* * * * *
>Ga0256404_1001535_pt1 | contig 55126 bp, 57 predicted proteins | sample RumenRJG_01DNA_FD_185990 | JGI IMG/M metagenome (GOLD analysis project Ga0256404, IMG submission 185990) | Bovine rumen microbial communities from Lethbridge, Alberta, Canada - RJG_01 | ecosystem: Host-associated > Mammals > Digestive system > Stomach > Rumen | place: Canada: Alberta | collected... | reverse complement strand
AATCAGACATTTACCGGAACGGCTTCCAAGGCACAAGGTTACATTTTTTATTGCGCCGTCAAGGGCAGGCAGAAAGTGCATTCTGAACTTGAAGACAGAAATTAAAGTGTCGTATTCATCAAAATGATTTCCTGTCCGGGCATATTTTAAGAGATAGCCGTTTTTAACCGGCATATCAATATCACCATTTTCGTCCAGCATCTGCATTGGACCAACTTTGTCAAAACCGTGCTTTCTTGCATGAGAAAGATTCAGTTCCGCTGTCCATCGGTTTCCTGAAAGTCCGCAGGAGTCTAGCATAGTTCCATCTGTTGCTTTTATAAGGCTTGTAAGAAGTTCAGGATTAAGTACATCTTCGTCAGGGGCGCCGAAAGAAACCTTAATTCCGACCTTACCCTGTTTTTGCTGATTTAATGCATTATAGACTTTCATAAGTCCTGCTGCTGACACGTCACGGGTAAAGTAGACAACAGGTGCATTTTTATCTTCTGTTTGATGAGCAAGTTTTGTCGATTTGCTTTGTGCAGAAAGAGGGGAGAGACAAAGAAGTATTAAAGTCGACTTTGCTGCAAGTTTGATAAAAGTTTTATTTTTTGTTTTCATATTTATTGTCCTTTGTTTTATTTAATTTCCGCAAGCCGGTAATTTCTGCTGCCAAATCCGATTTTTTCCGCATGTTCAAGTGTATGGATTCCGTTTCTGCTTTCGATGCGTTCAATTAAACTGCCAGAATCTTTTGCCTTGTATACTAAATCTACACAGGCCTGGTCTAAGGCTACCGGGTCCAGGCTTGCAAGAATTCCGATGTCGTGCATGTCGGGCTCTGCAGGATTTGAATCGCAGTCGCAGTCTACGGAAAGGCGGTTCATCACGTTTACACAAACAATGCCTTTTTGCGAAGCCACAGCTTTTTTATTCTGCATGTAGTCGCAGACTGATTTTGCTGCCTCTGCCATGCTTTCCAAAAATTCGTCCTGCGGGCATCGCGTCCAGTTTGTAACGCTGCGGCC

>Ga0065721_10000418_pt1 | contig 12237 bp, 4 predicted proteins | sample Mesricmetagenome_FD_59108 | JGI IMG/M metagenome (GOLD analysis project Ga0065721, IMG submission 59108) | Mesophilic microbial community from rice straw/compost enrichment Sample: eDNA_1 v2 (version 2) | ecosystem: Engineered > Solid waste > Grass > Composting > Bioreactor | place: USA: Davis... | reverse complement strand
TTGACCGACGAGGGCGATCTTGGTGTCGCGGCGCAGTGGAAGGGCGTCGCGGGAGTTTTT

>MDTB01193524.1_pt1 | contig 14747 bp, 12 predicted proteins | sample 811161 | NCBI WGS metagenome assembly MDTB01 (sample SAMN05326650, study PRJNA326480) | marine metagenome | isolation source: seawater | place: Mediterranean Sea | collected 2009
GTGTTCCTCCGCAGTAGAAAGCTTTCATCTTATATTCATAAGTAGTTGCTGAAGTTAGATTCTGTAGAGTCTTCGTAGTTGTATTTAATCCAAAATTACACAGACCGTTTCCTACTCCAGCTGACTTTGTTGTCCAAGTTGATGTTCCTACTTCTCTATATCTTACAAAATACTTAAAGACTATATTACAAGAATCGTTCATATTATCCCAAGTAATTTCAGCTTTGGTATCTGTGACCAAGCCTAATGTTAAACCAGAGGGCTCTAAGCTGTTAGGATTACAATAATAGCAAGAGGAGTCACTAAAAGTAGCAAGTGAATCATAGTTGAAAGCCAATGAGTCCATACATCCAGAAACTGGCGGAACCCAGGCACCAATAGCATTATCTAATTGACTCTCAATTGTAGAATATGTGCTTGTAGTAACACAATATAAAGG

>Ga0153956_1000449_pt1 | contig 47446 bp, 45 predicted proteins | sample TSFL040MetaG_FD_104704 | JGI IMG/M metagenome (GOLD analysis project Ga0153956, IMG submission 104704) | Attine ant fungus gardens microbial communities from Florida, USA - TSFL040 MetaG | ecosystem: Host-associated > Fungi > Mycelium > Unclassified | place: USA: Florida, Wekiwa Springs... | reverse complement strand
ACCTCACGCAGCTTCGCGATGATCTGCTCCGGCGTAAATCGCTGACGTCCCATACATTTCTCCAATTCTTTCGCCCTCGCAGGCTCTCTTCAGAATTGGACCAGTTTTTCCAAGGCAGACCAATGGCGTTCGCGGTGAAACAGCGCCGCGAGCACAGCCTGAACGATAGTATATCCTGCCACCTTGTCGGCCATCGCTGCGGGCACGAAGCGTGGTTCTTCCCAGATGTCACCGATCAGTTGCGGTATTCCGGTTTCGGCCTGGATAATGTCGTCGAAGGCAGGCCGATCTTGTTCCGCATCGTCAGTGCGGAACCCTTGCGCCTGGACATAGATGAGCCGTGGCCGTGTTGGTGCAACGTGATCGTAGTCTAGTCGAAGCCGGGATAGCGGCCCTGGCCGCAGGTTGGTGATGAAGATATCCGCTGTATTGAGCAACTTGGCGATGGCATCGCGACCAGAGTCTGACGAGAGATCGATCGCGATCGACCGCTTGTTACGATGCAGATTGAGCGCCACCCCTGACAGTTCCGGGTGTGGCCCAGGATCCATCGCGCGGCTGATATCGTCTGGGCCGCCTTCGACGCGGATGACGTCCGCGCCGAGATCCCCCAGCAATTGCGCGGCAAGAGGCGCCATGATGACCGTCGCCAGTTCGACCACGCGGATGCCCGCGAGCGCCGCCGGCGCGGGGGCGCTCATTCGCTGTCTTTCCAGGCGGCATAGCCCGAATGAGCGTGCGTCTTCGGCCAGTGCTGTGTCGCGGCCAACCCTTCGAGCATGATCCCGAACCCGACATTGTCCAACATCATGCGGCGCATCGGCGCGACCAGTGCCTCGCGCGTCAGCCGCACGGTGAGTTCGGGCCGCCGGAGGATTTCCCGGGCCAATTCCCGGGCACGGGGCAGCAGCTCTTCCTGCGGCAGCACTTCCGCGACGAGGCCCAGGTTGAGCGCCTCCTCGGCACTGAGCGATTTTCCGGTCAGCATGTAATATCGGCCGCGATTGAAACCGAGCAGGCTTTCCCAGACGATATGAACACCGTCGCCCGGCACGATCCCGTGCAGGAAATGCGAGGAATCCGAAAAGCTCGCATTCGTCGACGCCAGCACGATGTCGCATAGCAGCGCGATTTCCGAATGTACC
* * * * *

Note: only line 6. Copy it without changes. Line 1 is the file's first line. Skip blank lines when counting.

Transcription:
GTGTTCCTCCGCAGTAGAAAGCTTTCATCTTATATTCATAAGTAGTTGCTGAAGTTAGATTCTGTAGAGTCTTCGTAGTTGTATTTAATCCAAAATTACACAGACCGTTTCCTACTCCAGCTGACTTTGTTGTCCAAGTTGATGTTCCTACTTCTCTATATCTTACAAAATACTTAAAGACTATATTACAAGAATCGTTCATATTATCCCAAGTAATTTCAGCTTTGGTATCTGTGACCAAGCCTAATGTTAAACCAGAGGGCTCTAAGCTGTTAGGATTACAATAATAGCAAGAGGAGTCACTAAAAGTAGCAAGTGAATCATAGTTGAAAGCCAATGAGTCCATACATCCAGAAACTGGCGGAACCCAGGCACCAATAGCATTATCTAATTGACTCTCAATTGTAGAATATGTGCTTGTAGTAACACAATATAAAGG